Sunday, September 29, has been designated International Day of Prayer for the Persecuted Church by the World Evangelical Fellowship. It is a day when we can raise our voices in unified petition on behalf of our suffering brothers and sisters who live in lands hostile to their faith.
Religious liberty advocate Warren Cofsky (who also serves as a missionary to the Middle East) says it is incumbent upon "grassroots Christian advocacy" to advance the cause of our persecuted Christian family. This is, after all, our issue. These are our people.
It is to our shame that it took someone outside the evangelical community to rally our support. Michael Horowitz--a Jew--raised the issue in the Wall Street Journal in July 1995, and he has not stopped talking about it since--to American evangelicals, to the State Department, and to the White House.
Assurances have been made by the White House that the President would address this issue in earnest. However, these promises have translated into such a limited response that evangelical leaders (including Don Argue of the National Association of Evangelicals and Jim Henry of the Southern Baptist Convention) have sent a letter to the President stating that his response will "deflect and defer" action rather than "spur" it.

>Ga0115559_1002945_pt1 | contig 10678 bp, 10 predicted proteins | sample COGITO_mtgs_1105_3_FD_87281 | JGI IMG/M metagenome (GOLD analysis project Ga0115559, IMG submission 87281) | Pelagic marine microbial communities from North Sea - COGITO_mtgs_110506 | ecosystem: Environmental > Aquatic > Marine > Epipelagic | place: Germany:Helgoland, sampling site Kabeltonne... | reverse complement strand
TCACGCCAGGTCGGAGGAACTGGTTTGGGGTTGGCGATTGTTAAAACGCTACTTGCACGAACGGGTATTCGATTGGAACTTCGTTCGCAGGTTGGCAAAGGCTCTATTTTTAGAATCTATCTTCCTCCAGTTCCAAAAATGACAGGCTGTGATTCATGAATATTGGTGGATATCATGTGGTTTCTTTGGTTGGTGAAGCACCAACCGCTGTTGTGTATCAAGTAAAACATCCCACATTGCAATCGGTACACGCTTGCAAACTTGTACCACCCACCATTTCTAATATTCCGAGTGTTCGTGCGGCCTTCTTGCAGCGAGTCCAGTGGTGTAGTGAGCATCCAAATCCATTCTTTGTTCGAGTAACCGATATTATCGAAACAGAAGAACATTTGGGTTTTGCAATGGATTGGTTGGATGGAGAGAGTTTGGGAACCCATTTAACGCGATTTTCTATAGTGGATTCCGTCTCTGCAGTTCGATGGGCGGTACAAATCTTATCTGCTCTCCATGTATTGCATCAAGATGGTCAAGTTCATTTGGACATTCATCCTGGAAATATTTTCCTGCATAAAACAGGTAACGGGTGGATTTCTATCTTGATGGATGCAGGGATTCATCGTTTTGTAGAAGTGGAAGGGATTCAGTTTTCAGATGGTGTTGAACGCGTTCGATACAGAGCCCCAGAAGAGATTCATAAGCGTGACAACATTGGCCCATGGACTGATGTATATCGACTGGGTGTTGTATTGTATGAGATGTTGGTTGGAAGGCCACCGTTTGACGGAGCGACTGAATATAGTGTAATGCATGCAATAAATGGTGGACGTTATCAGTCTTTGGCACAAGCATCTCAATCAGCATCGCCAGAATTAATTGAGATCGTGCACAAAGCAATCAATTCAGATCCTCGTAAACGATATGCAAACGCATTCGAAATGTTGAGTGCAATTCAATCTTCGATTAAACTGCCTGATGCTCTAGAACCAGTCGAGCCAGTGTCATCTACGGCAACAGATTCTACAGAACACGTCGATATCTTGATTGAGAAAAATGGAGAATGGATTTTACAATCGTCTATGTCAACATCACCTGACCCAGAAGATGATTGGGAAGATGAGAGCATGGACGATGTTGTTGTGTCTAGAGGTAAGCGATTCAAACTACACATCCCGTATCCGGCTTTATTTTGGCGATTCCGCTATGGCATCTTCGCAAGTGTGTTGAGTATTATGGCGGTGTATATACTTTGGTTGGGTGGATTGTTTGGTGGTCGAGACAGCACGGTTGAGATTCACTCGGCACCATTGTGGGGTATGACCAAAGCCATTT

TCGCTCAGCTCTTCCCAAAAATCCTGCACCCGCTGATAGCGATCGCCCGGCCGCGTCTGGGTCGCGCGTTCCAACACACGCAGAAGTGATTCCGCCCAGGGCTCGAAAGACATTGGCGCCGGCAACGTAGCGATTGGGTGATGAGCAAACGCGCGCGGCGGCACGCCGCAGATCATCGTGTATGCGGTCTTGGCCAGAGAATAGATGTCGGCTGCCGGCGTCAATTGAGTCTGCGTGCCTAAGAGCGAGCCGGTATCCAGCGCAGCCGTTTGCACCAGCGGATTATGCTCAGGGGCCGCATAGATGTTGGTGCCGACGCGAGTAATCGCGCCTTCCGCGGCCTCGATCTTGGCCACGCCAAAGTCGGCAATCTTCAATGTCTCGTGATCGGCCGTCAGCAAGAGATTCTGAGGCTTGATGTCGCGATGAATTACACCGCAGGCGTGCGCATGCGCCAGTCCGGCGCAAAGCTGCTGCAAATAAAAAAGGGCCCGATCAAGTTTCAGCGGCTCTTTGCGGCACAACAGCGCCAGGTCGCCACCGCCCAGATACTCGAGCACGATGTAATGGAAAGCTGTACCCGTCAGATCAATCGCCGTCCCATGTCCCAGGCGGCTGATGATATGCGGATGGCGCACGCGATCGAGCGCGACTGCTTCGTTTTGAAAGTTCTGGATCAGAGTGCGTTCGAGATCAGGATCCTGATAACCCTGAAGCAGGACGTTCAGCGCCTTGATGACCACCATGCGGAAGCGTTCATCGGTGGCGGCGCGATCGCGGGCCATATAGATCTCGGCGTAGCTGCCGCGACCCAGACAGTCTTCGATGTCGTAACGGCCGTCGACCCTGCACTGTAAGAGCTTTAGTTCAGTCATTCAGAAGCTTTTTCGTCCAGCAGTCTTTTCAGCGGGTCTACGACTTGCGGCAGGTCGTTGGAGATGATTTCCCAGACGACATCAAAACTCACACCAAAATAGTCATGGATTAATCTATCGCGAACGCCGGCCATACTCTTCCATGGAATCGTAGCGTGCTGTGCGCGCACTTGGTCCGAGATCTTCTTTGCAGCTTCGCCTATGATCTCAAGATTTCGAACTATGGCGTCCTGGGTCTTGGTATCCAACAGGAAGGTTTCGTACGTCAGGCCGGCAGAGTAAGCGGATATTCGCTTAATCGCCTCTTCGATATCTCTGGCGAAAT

We cannot understand why we American Christians enjoy such affluence and freedom while our brothers and sisters in faraway places are imprisoned, beaten, and enslaved for their faith. But Jesus reminds us that "from the one who has been entrusted with much, will much more be required" (Luke 12:48, NIV). Let us resolve not only to remember our spiritual family in their suffering, but to take up their cause and bear their burdens.
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